FSA sets out approach to publish meat and dairy hygiene datasets

FSA seeks comments on open data approach

The Food Standards Agency (FSA) is seeking comments on an approach to publishing datasets relating to meat and dairy hygiene.

The agency said any move must reflect the commercial and privacy concerns of individual food business operators and FSA staff.

Comments are invited before 17 March on the proposals which also identify publication timelines.

Proposal examples

The proposal for milk and dairy inspection scheduling data is retrospective publication after inspection of the premises.

For the list of registered milk production holdings publication would be monthly.

Consultation responses should be e-mailed to: Simon.dawson@foodstandards.gsi.gov.uk

Enforcement data would be published retrospectively after the appeal process has passed at quarterly intervals.

A proposed date of the end of March is subject to acceptable levels of aggregation and anonymity.

Contractor key performance indicators would be published quarterly after the contract notice period has expired.

In April 2016 the FSA took on board a government move to make more of data, into a target to publish 95% of all its datasets by 31 March 2017.

At the end of quarter three 2016/17, FSA had published 92 of 269 datasets (34%).

The FSA announced last year that it would fund a research fellow in Data Science and Food at University College London (UCL).

The fellowship will focus on developing analytics methods for tracking and characterising foodborne illnesses.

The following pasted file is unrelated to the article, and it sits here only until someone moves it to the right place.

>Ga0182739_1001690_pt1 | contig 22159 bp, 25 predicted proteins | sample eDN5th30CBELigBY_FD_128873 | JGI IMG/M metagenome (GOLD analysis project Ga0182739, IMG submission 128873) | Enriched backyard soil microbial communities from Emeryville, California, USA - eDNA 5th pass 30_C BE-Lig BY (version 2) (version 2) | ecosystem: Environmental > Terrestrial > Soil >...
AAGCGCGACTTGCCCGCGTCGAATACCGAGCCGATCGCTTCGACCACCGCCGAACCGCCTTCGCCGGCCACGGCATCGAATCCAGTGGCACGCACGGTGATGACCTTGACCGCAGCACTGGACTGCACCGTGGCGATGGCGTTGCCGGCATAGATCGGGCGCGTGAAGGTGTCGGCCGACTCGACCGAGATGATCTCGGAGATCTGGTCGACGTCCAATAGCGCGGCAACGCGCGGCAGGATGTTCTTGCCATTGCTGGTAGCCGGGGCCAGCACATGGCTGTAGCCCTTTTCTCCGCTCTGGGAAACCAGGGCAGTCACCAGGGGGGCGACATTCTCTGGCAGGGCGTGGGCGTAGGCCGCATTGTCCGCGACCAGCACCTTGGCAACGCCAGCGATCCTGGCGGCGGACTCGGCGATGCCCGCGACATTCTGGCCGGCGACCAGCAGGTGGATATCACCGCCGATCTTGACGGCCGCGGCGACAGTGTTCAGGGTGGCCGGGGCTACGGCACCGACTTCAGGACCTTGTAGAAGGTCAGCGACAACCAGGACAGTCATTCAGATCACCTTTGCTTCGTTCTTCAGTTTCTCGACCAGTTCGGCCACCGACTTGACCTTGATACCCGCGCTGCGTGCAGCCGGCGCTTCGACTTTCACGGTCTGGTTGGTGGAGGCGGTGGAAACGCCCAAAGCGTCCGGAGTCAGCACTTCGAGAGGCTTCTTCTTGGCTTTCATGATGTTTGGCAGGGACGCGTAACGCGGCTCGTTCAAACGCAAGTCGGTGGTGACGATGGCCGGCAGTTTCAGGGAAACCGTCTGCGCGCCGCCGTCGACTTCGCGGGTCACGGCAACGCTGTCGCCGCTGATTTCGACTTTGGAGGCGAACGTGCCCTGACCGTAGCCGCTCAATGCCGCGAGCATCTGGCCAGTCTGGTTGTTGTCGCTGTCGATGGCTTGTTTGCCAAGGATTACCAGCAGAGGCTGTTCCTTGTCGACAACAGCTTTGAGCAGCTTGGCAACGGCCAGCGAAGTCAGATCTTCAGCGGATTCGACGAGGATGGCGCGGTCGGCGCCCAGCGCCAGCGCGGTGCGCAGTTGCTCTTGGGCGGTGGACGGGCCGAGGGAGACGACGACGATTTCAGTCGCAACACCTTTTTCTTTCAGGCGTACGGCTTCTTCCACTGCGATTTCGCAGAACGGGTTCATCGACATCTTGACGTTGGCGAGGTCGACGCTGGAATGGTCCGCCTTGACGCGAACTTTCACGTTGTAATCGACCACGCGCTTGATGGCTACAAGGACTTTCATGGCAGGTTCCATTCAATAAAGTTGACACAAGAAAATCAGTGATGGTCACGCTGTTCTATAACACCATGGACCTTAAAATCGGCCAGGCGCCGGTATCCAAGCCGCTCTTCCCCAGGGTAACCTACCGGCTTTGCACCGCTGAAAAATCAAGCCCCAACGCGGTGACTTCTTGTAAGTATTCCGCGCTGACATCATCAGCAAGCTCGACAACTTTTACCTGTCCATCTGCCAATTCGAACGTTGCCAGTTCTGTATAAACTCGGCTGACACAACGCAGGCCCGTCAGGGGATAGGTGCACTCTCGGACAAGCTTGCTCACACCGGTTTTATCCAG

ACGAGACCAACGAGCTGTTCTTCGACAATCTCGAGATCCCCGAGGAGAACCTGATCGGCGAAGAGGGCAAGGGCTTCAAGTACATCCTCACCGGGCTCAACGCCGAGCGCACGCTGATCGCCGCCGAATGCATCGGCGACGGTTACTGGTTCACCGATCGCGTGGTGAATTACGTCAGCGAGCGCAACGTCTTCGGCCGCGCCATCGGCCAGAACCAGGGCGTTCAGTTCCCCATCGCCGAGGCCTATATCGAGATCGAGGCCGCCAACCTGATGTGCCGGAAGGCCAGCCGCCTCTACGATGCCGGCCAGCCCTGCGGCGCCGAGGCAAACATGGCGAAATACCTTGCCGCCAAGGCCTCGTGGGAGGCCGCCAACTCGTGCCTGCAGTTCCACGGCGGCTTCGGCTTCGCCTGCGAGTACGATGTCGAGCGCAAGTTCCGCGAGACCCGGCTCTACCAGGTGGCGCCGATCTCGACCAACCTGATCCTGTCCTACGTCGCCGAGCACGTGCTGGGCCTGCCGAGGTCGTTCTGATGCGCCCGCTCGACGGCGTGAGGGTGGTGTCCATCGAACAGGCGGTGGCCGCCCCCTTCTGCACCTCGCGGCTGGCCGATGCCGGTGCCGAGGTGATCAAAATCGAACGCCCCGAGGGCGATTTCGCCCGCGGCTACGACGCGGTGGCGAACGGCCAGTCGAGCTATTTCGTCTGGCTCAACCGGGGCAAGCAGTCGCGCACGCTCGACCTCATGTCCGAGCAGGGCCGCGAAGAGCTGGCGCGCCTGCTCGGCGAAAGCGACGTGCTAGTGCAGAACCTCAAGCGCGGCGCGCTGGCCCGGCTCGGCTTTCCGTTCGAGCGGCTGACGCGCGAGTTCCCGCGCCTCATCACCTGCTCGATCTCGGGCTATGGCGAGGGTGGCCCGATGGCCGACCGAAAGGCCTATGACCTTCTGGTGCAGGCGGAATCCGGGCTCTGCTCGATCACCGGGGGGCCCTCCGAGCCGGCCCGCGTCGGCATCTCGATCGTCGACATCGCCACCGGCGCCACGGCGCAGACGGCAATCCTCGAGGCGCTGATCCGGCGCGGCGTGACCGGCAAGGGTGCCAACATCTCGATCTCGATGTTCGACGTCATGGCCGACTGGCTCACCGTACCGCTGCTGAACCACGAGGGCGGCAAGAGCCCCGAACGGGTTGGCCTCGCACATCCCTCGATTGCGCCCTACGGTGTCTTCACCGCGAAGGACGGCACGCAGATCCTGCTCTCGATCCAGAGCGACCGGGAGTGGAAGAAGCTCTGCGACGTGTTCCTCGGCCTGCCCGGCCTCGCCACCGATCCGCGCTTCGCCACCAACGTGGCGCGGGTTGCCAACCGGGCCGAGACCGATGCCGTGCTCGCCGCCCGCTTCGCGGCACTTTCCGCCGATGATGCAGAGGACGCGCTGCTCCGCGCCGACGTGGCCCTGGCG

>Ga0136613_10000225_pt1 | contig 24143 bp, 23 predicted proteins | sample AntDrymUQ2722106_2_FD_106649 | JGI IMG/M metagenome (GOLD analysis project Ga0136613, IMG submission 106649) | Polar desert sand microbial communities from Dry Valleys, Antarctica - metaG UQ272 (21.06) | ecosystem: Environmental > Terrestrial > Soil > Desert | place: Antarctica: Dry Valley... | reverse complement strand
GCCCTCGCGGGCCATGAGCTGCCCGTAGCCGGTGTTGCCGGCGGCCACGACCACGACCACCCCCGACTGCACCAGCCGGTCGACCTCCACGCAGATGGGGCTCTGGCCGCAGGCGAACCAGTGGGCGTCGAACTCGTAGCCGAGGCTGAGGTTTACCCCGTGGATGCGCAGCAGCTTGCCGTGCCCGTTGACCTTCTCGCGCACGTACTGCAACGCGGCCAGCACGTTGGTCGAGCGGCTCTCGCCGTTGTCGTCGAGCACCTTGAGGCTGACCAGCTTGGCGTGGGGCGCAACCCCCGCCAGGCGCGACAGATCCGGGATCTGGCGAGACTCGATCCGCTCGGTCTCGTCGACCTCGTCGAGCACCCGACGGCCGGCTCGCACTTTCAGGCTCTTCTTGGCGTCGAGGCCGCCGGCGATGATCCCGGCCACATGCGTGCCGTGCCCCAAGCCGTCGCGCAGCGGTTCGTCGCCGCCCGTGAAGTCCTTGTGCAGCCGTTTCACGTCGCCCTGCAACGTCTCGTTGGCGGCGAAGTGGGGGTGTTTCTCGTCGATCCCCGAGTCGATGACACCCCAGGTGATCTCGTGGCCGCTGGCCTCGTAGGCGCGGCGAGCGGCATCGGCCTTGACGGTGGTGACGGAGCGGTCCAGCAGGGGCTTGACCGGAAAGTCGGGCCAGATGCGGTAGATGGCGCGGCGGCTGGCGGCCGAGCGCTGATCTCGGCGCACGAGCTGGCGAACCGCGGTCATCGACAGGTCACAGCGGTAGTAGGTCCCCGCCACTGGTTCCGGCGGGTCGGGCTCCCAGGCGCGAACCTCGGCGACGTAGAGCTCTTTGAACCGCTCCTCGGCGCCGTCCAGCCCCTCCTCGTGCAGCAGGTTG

Professor Guy Poppy, chief scientific adviser at the FSA, said at the time that data science has the potential to transform what it does.

Working with UCL’s Big Data Institute, we really are putting consumers first in all that we do, to ensure food is safe and what it says it is,” he said.

“We all eat at least a few times every day, so food is a topic well-suited to testing the effectiveness of data science approaches. It is an important collaboration for all parts of the FSA business.”

Transparency vs commercial interests

The aim is to have this list of data sets available with a click through to live data which is open.  

For example, the user will get to the Food Hygiene Ratings Scheme (FHRS) data page through the FHRS data entry in the list.

Within FSA Field Operations and Operations Assurance, which covers all audit, inspection and enforcement activity in slaughterhouses and cutting plants; and dairy hygiene and wine inspection schemes we have identified 20 individual datasets,” said the agency.

“In developing these open data proposals in relation to FSA Field Operations and Operations Assurance Division datasets we believe we have struck the correct balance between transparency and protection of commercial interests both within UK markets and in competition for markets abroad.

“We have adopted levels of data aggregation, which also addresses welfare concerns of FBO and FSA staff. Individual plants and staff members will not be identifiable from the release of this data beyond what is already in the public domain.”

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